Churchill was fully prepared to go until AlanBrooke whimpered at him so resoundingly, and AB and WSC snowed FDR into agreeing with them. FDR overrode the US JCS, and the war went off track. The US diverted a lot of assets to the Pacific since they had no intention of dying for Britain's Imperial policies in the Med diversions and with the French landings off they saw no reason not to let the Pacific have enough toys to play with.

*Note that the admiral did not say where the 1000 LSTs would be coming from. <_< It would be interesting to determine just how much effort went into artificial harbors and how much more amphibious lift that effort might have generated.


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#13 JohnB

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Posted 05 April 2006 - 0413 AM

It has come up each year in several forms. King Sargent points out skillfully the size of the Op Husky fleet at Sicily and what it lifts, more impressive than Normandy's initial assault, but not the throughput.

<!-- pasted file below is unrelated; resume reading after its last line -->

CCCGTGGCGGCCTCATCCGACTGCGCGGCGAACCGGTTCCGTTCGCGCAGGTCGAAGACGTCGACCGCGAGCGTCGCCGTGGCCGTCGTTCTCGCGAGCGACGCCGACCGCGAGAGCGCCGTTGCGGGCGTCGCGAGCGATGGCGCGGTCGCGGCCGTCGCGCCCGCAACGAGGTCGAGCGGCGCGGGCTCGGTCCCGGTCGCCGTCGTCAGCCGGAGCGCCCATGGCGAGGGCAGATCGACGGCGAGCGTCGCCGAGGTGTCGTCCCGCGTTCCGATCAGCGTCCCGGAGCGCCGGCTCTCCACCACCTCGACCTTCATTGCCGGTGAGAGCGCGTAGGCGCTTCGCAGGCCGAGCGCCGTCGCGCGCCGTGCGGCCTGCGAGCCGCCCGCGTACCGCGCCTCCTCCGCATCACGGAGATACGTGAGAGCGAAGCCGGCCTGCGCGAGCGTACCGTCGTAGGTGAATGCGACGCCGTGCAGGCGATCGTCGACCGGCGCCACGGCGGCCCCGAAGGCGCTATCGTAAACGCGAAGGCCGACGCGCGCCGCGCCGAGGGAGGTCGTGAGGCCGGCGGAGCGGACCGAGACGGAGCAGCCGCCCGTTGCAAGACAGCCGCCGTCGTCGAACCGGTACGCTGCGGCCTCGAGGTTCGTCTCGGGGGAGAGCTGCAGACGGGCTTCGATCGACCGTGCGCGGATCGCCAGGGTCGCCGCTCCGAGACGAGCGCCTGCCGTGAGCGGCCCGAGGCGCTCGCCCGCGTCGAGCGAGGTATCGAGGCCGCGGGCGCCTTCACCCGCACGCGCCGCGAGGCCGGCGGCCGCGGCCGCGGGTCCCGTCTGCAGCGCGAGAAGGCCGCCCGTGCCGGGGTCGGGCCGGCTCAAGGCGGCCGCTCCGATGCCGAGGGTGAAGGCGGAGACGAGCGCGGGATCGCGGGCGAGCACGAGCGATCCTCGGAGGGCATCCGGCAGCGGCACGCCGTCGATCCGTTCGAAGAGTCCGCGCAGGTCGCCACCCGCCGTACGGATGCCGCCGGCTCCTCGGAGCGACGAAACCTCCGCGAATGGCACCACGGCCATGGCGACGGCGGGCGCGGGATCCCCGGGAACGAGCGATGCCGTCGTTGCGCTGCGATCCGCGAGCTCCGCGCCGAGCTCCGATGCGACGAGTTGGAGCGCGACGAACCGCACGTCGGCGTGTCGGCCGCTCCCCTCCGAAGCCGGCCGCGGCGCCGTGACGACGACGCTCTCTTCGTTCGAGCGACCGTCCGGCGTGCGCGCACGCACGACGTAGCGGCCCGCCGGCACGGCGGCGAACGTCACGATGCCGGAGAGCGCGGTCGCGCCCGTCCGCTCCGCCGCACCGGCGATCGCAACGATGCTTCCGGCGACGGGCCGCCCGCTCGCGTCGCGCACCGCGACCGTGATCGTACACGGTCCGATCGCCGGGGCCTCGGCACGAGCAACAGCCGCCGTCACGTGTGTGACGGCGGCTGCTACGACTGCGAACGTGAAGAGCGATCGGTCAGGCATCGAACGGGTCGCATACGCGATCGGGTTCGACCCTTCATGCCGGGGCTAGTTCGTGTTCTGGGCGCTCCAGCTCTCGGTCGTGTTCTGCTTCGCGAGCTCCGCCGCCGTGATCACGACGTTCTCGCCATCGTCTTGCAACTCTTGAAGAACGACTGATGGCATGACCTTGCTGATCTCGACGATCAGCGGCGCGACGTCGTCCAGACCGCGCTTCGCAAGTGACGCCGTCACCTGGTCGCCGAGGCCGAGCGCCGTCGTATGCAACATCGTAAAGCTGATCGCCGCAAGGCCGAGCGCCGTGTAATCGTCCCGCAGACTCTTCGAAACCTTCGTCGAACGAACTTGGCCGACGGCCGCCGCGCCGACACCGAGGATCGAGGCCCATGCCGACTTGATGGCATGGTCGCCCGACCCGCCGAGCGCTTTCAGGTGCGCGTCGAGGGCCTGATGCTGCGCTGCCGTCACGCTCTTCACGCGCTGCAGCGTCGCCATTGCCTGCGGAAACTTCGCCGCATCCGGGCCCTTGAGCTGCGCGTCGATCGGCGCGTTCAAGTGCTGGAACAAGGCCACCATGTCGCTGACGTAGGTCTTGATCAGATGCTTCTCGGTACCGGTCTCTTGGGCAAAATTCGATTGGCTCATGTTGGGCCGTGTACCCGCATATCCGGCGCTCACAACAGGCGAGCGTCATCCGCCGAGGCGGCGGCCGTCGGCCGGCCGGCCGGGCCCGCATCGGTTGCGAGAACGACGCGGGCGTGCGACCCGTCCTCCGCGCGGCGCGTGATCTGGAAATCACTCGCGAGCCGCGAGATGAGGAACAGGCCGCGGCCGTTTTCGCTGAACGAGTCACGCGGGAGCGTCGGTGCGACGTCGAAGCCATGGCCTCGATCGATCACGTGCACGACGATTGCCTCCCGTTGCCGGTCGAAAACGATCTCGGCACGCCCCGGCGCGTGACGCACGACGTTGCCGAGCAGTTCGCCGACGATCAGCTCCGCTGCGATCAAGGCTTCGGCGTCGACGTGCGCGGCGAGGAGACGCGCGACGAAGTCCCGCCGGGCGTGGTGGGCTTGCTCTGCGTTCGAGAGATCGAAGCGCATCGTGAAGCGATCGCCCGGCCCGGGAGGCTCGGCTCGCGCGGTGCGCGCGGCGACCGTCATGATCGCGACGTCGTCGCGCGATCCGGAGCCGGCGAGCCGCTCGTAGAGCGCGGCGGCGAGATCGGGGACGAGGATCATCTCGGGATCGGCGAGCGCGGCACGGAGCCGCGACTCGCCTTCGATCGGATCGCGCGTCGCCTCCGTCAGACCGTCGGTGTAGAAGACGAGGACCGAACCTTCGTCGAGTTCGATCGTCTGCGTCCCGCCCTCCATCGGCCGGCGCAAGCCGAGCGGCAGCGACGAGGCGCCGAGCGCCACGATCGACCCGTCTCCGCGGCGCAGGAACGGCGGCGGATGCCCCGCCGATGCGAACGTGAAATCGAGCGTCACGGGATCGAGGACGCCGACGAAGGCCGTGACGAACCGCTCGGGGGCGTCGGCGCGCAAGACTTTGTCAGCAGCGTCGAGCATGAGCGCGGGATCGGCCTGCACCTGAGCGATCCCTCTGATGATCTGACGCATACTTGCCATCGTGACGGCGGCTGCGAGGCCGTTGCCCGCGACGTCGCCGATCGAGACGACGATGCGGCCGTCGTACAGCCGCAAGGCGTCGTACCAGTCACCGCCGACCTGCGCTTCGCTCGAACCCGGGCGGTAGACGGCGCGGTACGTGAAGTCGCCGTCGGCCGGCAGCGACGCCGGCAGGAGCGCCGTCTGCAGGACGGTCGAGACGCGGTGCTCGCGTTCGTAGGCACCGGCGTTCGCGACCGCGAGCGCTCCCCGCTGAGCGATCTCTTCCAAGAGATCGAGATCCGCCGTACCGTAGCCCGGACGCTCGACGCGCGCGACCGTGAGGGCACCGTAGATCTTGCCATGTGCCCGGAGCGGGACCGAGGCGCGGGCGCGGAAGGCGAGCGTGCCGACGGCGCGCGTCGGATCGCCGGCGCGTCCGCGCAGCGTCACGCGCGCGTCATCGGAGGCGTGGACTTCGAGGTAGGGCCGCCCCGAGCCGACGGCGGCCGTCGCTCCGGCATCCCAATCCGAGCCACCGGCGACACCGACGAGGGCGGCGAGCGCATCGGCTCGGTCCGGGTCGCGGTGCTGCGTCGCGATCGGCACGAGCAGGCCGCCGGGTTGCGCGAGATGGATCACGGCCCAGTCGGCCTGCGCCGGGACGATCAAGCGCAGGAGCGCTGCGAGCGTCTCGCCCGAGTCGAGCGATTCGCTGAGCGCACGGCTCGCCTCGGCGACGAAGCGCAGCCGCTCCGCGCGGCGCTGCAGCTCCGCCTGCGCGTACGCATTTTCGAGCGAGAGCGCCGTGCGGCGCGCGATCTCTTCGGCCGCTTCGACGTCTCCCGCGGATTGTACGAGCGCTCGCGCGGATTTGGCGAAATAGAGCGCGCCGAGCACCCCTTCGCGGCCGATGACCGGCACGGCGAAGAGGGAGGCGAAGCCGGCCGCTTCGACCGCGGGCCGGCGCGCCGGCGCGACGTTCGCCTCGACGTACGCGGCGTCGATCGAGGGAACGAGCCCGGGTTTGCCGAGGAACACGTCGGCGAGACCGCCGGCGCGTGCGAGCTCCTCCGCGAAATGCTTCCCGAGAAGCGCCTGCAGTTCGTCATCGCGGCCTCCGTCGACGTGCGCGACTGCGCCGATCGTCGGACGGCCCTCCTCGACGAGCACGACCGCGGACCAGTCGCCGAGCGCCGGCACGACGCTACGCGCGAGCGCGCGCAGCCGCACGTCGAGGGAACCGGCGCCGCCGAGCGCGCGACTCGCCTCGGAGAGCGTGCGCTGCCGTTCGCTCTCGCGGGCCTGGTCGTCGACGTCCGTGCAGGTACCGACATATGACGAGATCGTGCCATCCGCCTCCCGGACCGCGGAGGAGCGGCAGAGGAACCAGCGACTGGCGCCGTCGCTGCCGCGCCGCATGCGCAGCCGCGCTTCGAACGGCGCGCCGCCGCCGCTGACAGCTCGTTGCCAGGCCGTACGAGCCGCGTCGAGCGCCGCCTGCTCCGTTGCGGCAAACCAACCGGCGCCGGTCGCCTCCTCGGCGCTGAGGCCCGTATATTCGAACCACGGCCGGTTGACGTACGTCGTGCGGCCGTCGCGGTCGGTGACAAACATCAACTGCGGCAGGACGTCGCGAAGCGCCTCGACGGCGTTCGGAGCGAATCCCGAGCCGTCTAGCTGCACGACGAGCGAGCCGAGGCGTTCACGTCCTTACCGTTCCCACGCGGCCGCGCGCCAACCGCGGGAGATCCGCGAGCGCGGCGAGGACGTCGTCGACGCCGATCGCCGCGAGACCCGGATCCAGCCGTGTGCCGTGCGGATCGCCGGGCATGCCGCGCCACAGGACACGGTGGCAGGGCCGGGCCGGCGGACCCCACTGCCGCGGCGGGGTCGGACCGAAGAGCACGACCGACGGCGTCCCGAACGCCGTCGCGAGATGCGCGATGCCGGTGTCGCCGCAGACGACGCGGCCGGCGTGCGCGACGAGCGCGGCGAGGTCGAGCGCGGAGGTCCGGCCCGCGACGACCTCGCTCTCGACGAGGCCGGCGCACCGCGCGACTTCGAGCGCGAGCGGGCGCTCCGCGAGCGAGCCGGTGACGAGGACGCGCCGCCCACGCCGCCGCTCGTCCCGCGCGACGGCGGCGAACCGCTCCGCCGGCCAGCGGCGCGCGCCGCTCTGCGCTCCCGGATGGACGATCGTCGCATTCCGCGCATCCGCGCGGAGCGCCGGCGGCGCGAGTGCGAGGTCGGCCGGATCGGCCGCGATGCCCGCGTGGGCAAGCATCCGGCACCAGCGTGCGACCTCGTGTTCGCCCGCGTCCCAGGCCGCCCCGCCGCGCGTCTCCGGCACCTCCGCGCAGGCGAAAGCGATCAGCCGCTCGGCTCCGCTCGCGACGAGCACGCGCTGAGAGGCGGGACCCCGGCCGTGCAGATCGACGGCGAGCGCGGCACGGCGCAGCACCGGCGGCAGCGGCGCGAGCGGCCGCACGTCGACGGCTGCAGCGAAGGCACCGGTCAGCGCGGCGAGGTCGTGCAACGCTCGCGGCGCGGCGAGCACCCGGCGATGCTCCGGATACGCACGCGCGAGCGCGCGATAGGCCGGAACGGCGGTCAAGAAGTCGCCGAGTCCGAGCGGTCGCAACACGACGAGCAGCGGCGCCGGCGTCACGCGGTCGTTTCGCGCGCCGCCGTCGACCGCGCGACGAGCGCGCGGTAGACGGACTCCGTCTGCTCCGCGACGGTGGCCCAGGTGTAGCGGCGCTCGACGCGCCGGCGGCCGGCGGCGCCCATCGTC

View Post


Nope, the HUSKY fleet put ashore only about half the number of men (80,000) during the first two days of the landing as were landed in the first day of NEPTUNE.

I think this specious comparison has come from there being more troops afloat for HUSKY, although as Operation TIGER showed having troops afloat is not necessarily a good idea.
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#14 KingSargent

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Posted 05 April 2006 - 0446 AM

Nope, the HUSKY fleet put ashore only about half the number of men (80,000) during the first two days of the landing as were landed in the first day of NEPTUNE.

I think this specious comparison has come from there being more troops afloat for HUSKY, although as Operation TIGER showed having troops afloat is not necessarily a good idea.

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NEPTUNE did not happen. You mean OVERLORD. :P :D